3

I have the following command

time compare -metric rmse -subimage-search -dissimilarity-threshold 1 -similarity-threshold 0.99 $page \( -size 1x1 xc:black \) null:

which produces the following results:

0 (0) @ 7,0
real    0m28.366s
user    0m25.400s
sys     0m1.500s

I'm looking to store the results of the command in an array, as such

declare -a Pageinfo=($(time compare -metric rmse -subimage-search -dissimilarity-threshold 1 -similarity-threshold 0.99 out1.tif \( -size 1x1 xc:black \) null: ))

echo "Pageinfo results  =  ${Pageinfo[*]}"

however, array is empty. Why?

  • @mikeserv won't work. You need a subshell and you must redirect the stderr of the subshell. time is really annoying that way. – terdon Nov 8 '14 at 17:23
  • It's not clear what your trying to achieve: what do you want to store in the array? the result of compare or the result of time? (or both?). Because as you wrote your command, Pageinfo contains what compare outputs on standard output. – gniourf_gniourf Nov 8 '14 at 17:49
  • acually, want both results, that of the compare and time command in the array. – user68650 Nov 8 '14 at 19:03
  • Please. clarify exactly what you want. Saying actually, want both results doesn't tell us how you want them. If you want the result of time in an array myTime and the result of the command in an array Pageinfo, please make that very, very clear in your question. (No offense, but you're not enough clear and precise in your question). – gniourf_gniourf Nov 8 '14 at 23:54
  • Forgive me I was not clear enough, and no offense taken. I would like to store the results in one array, starting with the results of the convert command, follow be the results of time. so ideally, the array should have contain the following. -- 0 (0) @ 7,0 real 0m28.366s user 0m25.400s sys 0m1.500s -- I have been trying to do so, but not there yet. and thank you the guidance. To see the acutall example will benefit greatly! – user68650 Nov 9 '14 at 2:07
2

The time command will print its output to standard error, not standard output. So that's what you need to capture. Then, you need to capture the output of time and not the output of the command you are timing. Typically, this is done by grouping or running the commands in a subshell (in { } or ( ) respecitvely), redirecting the group's output to /dev/null and redirecting its error to standard output. For example:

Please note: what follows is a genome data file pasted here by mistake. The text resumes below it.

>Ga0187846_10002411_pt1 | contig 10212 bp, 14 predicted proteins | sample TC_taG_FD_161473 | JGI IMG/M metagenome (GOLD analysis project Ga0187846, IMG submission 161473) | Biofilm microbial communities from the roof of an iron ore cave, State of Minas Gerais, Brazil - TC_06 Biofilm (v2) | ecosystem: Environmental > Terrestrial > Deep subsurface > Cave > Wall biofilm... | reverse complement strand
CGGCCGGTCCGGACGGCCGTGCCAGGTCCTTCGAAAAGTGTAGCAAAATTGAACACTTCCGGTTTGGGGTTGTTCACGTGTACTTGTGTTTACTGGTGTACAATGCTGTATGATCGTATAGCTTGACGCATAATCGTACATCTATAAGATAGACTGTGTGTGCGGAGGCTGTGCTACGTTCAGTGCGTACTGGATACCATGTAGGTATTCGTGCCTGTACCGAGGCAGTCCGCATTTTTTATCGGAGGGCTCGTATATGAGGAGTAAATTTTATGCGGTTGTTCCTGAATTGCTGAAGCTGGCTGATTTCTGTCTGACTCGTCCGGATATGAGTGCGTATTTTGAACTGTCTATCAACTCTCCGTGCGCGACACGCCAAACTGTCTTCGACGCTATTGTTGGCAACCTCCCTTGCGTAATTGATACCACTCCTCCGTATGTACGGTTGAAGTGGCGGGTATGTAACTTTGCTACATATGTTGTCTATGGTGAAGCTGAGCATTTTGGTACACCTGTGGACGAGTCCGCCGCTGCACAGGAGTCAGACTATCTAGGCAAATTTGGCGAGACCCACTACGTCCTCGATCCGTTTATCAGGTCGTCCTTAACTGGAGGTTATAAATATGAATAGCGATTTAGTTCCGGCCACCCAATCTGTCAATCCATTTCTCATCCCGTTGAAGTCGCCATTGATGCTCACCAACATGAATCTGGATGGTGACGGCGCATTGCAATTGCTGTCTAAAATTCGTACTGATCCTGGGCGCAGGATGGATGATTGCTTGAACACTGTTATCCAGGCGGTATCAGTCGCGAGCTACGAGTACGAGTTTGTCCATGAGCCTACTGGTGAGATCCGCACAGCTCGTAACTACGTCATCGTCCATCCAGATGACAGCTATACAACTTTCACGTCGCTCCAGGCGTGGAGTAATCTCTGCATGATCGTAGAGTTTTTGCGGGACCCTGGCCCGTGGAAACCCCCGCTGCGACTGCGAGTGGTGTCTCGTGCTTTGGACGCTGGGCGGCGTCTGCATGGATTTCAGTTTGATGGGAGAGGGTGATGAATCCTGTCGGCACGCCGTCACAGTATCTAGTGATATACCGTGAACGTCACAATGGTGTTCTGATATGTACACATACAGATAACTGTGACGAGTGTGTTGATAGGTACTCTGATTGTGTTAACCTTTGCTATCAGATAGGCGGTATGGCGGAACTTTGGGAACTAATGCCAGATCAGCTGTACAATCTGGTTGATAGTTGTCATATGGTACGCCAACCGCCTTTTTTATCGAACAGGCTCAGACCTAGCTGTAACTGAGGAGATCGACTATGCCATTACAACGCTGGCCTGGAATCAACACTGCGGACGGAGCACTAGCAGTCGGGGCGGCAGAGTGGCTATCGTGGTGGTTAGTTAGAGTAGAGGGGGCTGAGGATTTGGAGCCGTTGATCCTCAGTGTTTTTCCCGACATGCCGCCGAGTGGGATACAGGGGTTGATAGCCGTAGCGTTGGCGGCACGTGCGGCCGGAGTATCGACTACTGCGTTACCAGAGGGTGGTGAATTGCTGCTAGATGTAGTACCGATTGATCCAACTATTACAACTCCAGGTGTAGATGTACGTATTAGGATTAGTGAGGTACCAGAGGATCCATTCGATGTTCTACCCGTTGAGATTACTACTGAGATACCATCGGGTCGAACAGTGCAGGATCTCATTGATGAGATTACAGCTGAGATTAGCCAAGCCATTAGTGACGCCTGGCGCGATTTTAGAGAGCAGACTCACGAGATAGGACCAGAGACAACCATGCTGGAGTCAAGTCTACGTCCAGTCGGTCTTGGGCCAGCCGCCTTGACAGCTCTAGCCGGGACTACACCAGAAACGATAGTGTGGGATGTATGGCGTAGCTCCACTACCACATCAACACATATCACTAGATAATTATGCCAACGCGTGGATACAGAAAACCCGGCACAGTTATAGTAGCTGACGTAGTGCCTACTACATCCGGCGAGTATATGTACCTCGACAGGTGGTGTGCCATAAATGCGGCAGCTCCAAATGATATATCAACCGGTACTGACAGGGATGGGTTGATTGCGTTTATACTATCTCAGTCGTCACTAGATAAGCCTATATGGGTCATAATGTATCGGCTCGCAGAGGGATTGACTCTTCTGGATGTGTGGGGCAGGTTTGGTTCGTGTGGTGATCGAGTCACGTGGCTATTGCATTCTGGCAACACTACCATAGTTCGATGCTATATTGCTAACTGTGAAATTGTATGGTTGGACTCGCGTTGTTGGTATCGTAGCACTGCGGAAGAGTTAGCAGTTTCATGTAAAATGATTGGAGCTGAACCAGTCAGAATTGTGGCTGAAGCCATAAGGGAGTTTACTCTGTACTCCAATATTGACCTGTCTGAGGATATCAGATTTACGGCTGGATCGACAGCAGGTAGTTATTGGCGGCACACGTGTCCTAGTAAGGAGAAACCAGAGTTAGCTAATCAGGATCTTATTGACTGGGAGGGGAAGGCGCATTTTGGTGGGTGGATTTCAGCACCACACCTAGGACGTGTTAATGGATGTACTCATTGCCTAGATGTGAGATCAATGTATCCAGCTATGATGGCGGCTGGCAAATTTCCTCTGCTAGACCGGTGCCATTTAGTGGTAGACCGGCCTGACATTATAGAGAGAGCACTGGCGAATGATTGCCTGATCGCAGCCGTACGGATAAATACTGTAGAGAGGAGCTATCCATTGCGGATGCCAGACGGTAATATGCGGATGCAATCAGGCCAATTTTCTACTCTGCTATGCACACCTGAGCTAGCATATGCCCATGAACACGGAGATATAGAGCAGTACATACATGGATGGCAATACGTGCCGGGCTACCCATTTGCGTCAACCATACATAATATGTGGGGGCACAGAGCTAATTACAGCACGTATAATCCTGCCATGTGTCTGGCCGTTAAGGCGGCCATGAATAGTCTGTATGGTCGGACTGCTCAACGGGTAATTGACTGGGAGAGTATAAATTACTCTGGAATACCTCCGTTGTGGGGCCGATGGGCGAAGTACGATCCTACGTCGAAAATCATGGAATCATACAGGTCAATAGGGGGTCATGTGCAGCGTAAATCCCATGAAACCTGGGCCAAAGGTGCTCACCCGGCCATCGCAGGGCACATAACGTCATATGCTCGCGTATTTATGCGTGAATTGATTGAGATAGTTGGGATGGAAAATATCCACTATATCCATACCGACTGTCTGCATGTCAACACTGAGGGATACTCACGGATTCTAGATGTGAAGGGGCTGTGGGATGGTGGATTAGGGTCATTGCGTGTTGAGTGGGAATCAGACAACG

$ declare -a array=( $( { time ls; } 2>&1 >/dev/null ))
$ echo ${array[*]} 
real 0m0.003s user 0m0.000s sys 0m0.000s

To save each line as an array element, use the mapfile builtin. However, the array created will only be available within the grouping:

$ { time ls; } 2>&1 >/dev/null | { 
    mapfile  array1; 
    echo "1:     ${array1[1]}2:${array1[2]}3:${array1[3]}"; 
  } 
1: real 0m0.003s
2:user  0m0.000s
3:sys   0m0.000s

I'm not sure if you want the output of the command in the array or only the output of time. If you want the command as well, remove the > /dev/null from each of the examples above.

| improve this answer | |
  • Now if you also need to have the output of the command on the terminal, you'll need to do some plumbing ;). – gniourf_gniourf Nov 8 '14 at 17:34
  • @gniourf_gniourf true, grouping also works. I'd used it for the mapfile approach but used the subshell for the other out of habit. Answer edited. – terdon Nov 8 '14 at 17:44
  • 1
    @mikeserv you mean time? It's either a shell keyword or a separate binary at /usr/bin/time. I used command as a generic term. – terdon Nov 8 '14 at 17:45
  • True - I completely forgot about the separate executable. But about times I meant times. – mikeserv Nov 8 '14 at 17:52
  • @user68650 If this answer solves your issue please take a minute and click the check mark under the vote count to the left, this will signify to everyone that your issue's been resolved and is the way that thanks are expressed in the site. – terdon Nov 8 '14 at 19:23

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